Discrimination under Federal Law

The  federal law allows you to sue your employer if you lost your job on  account of discrimation or otherwise were victimized by it while at  work, or if you were refused employment opportunity on account of it.   This enabling law has so much more teeth than your ability to sue for  promised benefits under ERISA.  That is because you can sue for all  damages and can sue for attorney's fees if you are successful.   In the  more egregious cases you can be awarded punative damages and this can be  huge.  But before you can sue you must file a claim with the Equal  Employment Opportunity Commission "EEOC" and you have a very short  amount of time to do it.  If you fail to timely file you will not be  able to proceed.  You can only proceed after the EEOC releases your  claim and failed to rectify your problem.

The  areas of discrimination that you can sue for are widespread.  The first  is covered by Title VII of the US Code and covers discimination because  of race, religion, creed, national origin, or sex.  The second is on  the basis of advanced age and is covered in the Age Discrimination  Employment Act "ADEA".  The third is covered under the Americans with  Disabilities Act  "ADA".  While this act applies to employment it also  applies outside employment.  A Fourth was created under the Clinton  administration, the Family Medical Leave Act "FMLA".  

To recap covered areas include:

  •  Title VII Discrimination
  • Age Employment Discrimination Act
  • Americans with Disabilities Act
                             Family Medical
  • Leave Act

Mr.  Reiss can help your case as an expert witness by strengthening it if it  is tried, but also by likely improving the offer made to settle the  case.  He has testified in both state and federal court on the subject  matter.  Where he can offer testimony depends on where you can sue and  where your attorney decides to sue. 

An  actuary can serve you best with identifying your loses.  That is  because some of this loss is actuarially-based, referred to as  "reputational damages".  Once you file in court against your employer  you are labelled a troublemaker even after you prove the merits of your  case.   If it is as a result of the firing you also have a hole in your  resume.     So much of the loss is related to employee benefits and all  other forms of compensation.  The actuarial component of damages  involves how the reputational component sustained by suing your employer  limits future opportunities; and how this relates to the federal  definition of recovery - to return you to the same state that existed  before the injury where you could still lose your job for lawful reasons  (if the damage was the result of a firing).  Thus irrespective whether  the court orders reinstatement of emloyment in lieu of front damages or  you find other work, the replacement or reinstated job could be  terminated for legal market reasons.   The injury shows its ugly face  when you seek new work at that later time.     As this particular form  of damages is not considered front or back pay and is limited by a  $150,000 cap, it is not subject to the rule that limits front pay  damages to three years.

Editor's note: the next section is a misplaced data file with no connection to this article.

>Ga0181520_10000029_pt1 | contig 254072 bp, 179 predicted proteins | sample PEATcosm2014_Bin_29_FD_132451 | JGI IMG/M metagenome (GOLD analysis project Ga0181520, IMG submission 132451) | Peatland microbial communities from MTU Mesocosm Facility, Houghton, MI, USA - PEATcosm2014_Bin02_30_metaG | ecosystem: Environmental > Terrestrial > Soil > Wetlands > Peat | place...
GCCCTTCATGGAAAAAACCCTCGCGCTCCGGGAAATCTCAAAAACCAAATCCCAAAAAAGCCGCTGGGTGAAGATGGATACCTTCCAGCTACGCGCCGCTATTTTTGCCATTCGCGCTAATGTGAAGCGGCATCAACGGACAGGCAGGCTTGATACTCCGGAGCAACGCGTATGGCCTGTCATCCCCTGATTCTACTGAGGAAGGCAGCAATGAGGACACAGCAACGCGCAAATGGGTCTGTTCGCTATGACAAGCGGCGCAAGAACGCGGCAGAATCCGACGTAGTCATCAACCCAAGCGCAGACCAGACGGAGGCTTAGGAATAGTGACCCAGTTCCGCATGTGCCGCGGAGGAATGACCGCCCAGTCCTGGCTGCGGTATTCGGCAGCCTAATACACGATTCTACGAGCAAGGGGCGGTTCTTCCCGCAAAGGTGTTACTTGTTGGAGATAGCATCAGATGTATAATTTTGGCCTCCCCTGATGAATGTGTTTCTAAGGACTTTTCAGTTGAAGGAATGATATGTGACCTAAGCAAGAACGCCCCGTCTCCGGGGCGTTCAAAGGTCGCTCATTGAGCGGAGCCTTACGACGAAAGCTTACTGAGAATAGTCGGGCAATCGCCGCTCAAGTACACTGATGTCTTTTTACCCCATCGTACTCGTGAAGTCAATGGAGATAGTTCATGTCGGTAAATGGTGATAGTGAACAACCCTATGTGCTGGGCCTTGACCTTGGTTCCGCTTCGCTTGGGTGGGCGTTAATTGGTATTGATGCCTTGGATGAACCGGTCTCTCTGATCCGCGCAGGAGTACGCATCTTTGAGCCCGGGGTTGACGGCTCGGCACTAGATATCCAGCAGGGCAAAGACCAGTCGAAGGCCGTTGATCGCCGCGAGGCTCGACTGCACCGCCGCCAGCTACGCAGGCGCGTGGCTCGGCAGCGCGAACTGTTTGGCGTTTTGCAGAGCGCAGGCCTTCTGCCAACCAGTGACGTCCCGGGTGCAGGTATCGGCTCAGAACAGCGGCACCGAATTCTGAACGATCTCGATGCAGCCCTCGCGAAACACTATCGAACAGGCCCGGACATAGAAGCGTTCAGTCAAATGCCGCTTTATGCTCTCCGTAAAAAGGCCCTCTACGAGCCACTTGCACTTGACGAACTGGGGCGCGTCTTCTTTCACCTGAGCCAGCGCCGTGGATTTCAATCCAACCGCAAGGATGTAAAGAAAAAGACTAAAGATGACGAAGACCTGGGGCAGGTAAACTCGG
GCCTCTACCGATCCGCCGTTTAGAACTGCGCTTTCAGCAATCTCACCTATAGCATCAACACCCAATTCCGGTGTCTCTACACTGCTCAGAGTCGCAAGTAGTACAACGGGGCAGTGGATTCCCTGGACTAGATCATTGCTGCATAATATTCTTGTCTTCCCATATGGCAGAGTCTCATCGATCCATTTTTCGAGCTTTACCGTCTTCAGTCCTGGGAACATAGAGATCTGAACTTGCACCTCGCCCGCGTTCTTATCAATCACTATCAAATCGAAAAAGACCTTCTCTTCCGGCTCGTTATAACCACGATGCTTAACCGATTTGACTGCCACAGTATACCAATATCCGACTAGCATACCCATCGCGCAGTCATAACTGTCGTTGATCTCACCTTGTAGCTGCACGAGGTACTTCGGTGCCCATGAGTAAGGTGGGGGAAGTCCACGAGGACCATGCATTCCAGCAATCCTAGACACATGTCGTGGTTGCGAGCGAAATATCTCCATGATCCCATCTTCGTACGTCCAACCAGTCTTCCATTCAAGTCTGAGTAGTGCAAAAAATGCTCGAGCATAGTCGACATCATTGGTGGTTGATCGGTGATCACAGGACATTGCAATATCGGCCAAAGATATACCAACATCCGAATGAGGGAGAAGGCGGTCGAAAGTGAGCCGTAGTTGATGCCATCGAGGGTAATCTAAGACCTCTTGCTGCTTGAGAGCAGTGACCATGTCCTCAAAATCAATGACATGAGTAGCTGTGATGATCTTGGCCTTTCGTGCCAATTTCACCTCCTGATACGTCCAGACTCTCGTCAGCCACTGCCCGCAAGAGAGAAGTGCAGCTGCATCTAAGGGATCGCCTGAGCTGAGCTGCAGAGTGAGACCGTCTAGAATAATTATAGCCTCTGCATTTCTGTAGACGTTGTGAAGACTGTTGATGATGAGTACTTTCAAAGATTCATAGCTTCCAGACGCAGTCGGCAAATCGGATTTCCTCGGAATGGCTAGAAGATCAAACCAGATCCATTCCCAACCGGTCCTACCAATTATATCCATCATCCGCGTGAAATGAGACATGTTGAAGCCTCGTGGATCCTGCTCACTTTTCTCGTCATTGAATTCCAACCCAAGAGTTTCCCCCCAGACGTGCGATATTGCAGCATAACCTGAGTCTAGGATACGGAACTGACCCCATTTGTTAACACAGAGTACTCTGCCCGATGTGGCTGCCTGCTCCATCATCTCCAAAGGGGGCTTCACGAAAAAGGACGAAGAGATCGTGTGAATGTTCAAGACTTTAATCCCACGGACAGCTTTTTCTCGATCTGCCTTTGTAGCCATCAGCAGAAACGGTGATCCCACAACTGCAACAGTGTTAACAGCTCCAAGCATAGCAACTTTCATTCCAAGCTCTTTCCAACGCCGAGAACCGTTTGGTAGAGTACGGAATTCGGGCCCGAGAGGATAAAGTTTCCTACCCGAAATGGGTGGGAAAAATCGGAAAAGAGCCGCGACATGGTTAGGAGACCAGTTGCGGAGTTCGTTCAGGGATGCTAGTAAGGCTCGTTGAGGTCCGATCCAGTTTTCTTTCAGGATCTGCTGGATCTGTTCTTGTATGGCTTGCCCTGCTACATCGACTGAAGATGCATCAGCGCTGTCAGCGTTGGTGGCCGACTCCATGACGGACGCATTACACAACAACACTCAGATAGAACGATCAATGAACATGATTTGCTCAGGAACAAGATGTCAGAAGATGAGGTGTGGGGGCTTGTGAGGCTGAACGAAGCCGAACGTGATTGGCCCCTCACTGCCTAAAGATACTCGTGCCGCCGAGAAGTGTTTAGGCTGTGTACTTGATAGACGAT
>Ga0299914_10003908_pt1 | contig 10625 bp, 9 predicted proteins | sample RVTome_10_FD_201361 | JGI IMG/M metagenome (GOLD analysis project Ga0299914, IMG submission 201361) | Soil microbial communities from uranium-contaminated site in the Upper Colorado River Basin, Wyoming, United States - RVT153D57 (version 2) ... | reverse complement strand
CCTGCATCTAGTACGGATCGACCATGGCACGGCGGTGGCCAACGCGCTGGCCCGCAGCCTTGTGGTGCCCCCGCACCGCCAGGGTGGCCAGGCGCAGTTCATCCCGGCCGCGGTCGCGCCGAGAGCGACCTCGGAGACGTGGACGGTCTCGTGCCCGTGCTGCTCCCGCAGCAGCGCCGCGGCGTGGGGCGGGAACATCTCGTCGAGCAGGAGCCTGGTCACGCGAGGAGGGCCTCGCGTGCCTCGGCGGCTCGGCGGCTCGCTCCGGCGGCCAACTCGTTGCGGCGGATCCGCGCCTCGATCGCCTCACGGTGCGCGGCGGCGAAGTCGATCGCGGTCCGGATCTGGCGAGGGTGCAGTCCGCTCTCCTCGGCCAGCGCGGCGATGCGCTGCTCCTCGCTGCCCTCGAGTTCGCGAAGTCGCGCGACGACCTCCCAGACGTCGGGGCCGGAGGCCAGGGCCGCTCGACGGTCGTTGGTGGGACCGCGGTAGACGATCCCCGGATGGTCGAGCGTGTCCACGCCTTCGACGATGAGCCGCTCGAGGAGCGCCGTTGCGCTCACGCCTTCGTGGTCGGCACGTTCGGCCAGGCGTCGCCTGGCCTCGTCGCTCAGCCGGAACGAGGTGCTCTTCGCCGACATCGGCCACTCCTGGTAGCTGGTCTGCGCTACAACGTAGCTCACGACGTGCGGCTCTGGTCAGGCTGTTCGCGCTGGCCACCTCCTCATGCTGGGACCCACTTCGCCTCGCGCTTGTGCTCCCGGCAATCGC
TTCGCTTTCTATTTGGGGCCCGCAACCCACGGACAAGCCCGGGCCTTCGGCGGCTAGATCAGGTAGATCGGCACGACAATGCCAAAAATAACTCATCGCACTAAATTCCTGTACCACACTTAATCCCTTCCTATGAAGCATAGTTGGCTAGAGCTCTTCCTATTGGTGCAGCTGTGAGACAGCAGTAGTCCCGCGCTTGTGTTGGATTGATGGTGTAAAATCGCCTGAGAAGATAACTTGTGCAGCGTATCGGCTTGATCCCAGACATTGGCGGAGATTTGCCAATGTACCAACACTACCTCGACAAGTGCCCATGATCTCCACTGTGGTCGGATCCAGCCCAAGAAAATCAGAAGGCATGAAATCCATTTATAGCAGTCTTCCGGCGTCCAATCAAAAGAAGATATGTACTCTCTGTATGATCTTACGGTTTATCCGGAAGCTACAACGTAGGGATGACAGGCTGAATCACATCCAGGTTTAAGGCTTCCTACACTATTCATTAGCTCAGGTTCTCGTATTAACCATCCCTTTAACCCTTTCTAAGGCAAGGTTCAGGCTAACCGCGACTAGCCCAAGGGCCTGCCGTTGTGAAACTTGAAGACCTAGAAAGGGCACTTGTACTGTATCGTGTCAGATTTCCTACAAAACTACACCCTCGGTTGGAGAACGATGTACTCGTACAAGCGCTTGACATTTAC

You  need a pension actuary to calculate all of the lost employee benefits.   When you can establish that the employer historically awarded stock  options on annual or biannual basis  you might be able to show the court  that all of the options are awarded as back pay even though the  employee might be required to work future years to fully vest the  options.  The argument gains strength when the options fully vest on  death or disability or when they vest on a change of control of  corporate ownership.  When one or more of these factors are present  vesting has little to do with allocating what was earned but instead  serves as a penalty for terminating employment in the same way that  other employee benefits work.  We certainly would not exclude  earned  retirement benefits that vest in the future because that work effort is  incidental to what has already been earned.  Besides the future work  effort brings with it future award of stock options.  When the same  conditions that vest an unvested retirement benefit vest an unvested  stock option the entire award when made is considered fully earned.  

The  point is that when these circumstances exist, not only are all options  awarded part of back pay damages, but the historical awarding of options  has a front pay damage component  to it that includes all options  awarded in the three front years irrespective whether they vest outside  the three-year period.  Only a highly skilled benefits expert who worked  in the design of such programs knows what to look for and how to find  it so that it can serve as a theory of damages before the court.   

Retirement  benefits and vacation pay can have a seniority-based portion also and  it usually requires a skilled benefits person to be able to recognize  and calculate it.  This seniority-based portion can be more than half  the value; and even though it is fully earned in the future, it is  permanently lost on the date you were fired (classifying it as back pay  damages).  This conclusion results because when new work is found with  identical pay and identical benefits these extra benefits require the  service with the prior employer and therefore will never be paid.